One hour ago, I withdrew from the party games in our cosy cabin in Roslagen and sat down on a cold flat rock next to an ordinary Swedish lake to find inspiration for this introductory text. The pattern is always the same. I am slightly unfocused at the beginning of the Champagne Hiking. Soon though, I become very watchful and present. As time passes, my thoughts turn to the philosophical and nostalgic. I think back on the journey I have undertaken since I first fell in love with champagne 30 years ago, and somewhere I feel as if I have come full circle. Returning to where it once started, with the intoxicating enjoyment and creation of unforgettable champagne memories. If I have come far, the beverage and the district of Champagne have travelled to the moon!
A hundred years ago, a bottle of champagne would fetch the price of a year’s salary for the ordinary worker. Today, a cleaner can pick up a weekend bottle of Laurent-Perrier for the equivalent of half a day’s work. Champagne has been democratised, and interest in the world’s most spectacular wine is growing dramatically. The same is true about travel. Difficult to believe as it may be, 70–80 years ago most of the people in the world never travelled abroad. Only the richest and most privileged could afford to spend their holidays in a foreign country. And even for this western elite, Asia, Africa, and South America were only fantasy worlds they read about in Tintin or The Jungle Book. Air traffic has revolutionised our travels to such a degree, that our neighbour may very well be on vacation in Mongolia, Suriname, or Delap Uliga Darrit. It is almost disheartening to realise that there are hardly any locations on our planet that we can’t visit. The fact is that any destination is only two days away from the nearest airport. Our understanding of nature and wonders of the world created by human kind increases every time our neighbours tell us gripping stories, or when media shower us in delicious images from the most spectacular corners of the Earth. An unfortunate downside of this easy access to the world is that some of the most desirable locations have been run over by tourists in such quantities that the magic is lost. For this reason, I have tried to avoid the worst tourist traps on my champagne-fuelled dream journey around the globe and instead searched for locations that can facilitate champagne contemplation in the truest sense of the word.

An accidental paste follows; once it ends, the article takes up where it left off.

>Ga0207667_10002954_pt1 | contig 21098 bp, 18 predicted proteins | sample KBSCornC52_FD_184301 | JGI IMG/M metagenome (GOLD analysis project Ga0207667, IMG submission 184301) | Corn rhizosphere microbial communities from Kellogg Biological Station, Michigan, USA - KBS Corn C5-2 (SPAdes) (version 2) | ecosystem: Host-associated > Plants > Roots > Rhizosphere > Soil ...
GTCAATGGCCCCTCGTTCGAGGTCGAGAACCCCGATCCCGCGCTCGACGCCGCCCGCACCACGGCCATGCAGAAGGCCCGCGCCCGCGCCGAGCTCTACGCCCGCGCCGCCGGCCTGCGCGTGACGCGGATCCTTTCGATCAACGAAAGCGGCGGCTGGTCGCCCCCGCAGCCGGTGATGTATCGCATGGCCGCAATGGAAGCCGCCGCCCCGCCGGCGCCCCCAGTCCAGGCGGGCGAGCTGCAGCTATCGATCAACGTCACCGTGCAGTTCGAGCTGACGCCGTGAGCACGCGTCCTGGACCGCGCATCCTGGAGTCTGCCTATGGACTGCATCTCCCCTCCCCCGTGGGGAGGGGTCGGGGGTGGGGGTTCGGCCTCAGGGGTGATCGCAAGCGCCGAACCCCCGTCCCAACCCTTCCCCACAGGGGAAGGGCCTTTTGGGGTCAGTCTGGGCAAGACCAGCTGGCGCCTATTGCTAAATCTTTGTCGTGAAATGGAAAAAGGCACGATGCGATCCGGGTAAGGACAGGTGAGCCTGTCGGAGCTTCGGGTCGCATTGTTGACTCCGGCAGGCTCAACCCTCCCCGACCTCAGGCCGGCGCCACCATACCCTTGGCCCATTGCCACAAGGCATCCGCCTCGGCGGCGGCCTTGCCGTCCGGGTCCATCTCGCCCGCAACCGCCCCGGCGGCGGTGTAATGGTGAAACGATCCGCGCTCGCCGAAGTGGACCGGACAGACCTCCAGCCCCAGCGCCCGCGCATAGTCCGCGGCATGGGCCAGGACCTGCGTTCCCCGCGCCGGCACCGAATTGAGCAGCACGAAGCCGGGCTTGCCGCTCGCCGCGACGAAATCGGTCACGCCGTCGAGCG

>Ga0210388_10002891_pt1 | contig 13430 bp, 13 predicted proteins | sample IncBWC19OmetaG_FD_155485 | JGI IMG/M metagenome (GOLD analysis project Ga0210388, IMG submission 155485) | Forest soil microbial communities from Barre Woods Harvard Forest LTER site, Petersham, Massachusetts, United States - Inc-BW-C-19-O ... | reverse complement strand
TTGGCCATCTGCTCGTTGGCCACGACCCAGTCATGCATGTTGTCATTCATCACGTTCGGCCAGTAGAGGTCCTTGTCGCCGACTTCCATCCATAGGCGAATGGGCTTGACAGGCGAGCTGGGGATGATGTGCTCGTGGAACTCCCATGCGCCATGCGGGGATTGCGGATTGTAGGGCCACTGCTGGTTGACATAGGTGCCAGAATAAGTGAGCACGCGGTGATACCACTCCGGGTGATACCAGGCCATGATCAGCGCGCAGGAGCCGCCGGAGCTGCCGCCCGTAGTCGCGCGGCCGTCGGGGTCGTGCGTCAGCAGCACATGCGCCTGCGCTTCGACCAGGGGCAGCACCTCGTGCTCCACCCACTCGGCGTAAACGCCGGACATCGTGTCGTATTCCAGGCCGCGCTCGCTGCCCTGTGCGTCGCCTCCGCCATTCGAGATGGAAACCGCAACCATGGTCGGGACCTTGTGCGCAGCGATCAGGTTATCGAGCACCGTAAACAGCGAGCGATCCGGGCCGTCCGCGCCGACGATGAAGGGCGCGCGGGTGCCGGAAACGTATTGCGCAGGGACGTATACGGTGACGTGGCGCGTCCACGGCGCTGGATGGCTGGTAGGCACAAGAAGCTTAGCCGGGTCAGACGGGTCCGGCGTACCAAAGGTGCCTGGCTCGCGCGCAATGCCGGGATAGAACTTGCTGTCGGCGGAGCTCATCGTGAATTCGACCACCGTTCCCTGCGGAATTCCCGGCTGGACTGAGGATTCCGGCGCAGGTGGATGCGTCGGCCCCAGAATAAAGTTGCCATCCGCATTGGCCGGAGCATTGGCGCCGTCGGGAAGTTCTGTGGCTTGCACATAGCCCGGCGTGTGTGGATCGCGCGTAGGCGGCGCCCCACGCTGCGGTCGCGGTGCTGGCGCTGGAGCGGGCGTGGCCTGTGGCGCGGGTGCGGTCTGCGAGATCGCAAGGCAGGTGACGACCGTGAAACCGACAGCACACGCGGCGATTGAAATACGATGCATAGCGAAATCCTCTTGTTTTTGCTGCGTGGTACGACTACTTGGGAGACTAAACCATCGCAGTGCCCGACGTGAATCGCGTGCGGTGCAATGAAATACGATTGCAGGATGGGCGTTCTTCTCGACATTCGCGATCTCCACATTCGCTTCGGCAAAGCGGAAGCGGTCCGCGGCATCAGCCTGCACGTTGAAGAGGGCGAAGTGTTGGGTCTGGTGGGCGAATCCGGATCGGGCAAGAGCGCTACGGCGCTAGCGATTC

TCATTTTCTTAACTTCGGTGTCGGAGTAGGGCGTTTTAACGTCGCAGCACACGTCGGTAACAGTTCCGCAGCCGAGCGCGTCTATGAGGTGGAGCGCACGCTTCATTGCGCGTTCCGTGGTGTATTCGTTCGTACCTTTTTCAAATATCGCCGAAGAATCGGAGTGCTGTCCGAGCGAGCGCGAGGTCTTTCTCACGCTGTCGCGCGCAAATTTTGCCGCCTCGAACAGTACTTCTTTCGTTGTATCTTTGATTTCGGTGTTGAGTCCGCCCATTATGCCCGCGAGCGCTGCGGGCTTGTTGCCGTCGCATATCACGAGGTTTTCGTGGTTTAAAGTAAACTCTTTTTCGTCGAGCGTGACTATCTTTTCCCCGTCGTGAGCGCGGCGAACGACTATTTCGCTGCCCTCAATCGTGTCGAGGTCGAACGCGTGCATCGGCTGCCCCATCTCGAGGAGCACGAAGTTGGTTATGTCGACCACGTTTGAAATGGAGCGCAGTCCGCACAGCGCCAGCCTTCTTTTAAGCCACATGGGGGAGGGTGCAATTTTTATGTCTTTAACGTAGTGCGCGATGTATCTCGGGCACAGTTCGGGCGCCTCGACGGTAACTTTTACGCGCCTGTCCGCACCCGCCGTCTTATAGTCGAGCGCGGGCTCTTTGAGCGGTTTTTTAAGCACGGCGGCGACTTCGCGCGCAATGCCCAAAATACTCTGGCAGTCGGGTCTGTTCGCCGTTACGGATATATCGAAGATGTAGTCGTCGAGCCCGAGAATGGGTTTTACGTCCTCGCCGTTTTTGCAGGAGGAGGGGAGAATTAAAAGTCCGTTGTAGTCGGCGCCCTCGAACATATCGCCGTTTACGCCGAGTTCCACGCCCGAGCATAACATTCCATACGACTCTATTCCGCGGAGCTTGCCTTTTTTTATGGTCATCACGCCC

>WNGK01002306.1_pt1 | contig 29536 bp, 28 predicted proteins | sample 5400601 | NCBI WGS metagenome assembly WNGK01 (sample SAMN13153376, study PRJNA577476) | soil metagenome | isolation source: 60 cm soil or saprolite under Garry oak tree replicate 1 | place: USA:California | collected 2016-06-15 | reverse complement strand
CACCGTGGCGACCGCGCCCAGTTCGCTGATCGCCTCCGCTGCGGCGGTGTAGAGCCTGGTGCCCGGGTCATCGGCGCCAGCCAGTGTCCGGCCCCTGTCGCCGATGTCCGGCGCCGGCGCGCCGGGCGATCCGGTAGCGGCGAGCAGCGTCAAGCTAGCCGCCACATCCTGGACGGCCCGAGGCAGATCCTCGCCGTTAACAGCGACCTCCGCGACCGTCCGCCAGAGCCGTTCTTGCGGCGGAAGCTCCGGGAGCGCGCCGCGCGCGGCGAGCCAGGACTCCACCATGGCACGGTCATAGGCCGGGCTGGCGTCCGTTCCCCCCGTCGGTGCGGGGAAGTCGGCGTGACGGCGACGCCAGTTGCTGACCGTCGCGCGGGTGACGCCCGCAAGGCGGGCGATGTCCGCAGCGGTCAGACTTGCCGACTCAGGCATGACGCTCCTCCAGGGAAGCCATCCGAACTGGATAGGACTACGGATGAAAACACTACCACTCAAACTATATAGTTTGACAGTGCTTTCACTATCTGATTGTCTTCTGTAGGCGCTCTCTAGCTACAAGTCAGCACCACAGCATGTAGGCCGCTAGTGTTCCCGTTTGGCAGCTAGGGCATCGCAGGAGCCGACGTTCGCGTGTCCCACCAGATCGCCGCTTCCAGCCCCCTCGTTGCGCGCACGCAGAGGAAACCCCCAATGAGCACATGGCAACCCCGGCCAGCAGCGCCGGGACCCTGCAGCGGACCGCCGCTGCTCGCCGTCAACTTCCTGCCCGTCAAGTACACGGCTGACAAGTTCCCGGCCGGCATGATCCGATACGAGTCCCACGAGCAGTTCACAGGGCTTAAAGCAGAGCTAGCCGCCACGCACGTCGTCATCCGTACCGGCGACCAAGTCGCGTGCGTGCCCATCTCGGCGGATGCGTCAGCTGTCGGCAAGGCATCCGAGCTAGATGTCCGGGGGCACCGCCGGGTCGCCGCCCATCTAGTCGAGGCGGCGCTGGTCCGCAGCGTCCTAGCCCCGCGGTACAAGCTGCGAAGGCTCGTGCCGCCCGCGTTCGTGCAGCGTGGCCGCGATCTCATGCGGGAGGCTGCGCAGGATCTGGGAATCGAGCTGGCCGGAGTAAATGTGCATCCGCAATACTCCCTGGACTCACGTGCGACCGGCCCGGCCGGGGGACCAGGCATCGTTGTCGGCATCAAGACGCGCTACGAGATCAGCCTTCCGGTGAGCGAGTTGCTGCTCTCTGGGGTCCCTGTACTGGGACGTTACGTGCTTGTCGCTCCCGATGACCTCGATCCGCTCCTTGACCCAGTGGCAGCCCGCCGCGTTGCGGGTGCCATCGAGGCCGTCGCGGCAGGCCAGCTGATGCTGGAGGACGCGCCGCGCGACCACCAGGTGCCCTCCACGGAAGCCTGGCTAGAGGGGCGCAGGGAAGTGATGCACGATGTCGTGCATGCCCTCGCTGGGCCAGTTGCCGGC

This book will in an unexpected way show you that travels and champagne is a difficult combination to beat. The journey can be half across the world or a short walk into the back garden. My trip this time was a kilometre long walk to a safe and familiar natural oasis, but the time-travel I did in my mind was as immense as it was dramatic.
and a 1975 Florens-Louis, Sandikafjärden in Östhammar, Sweden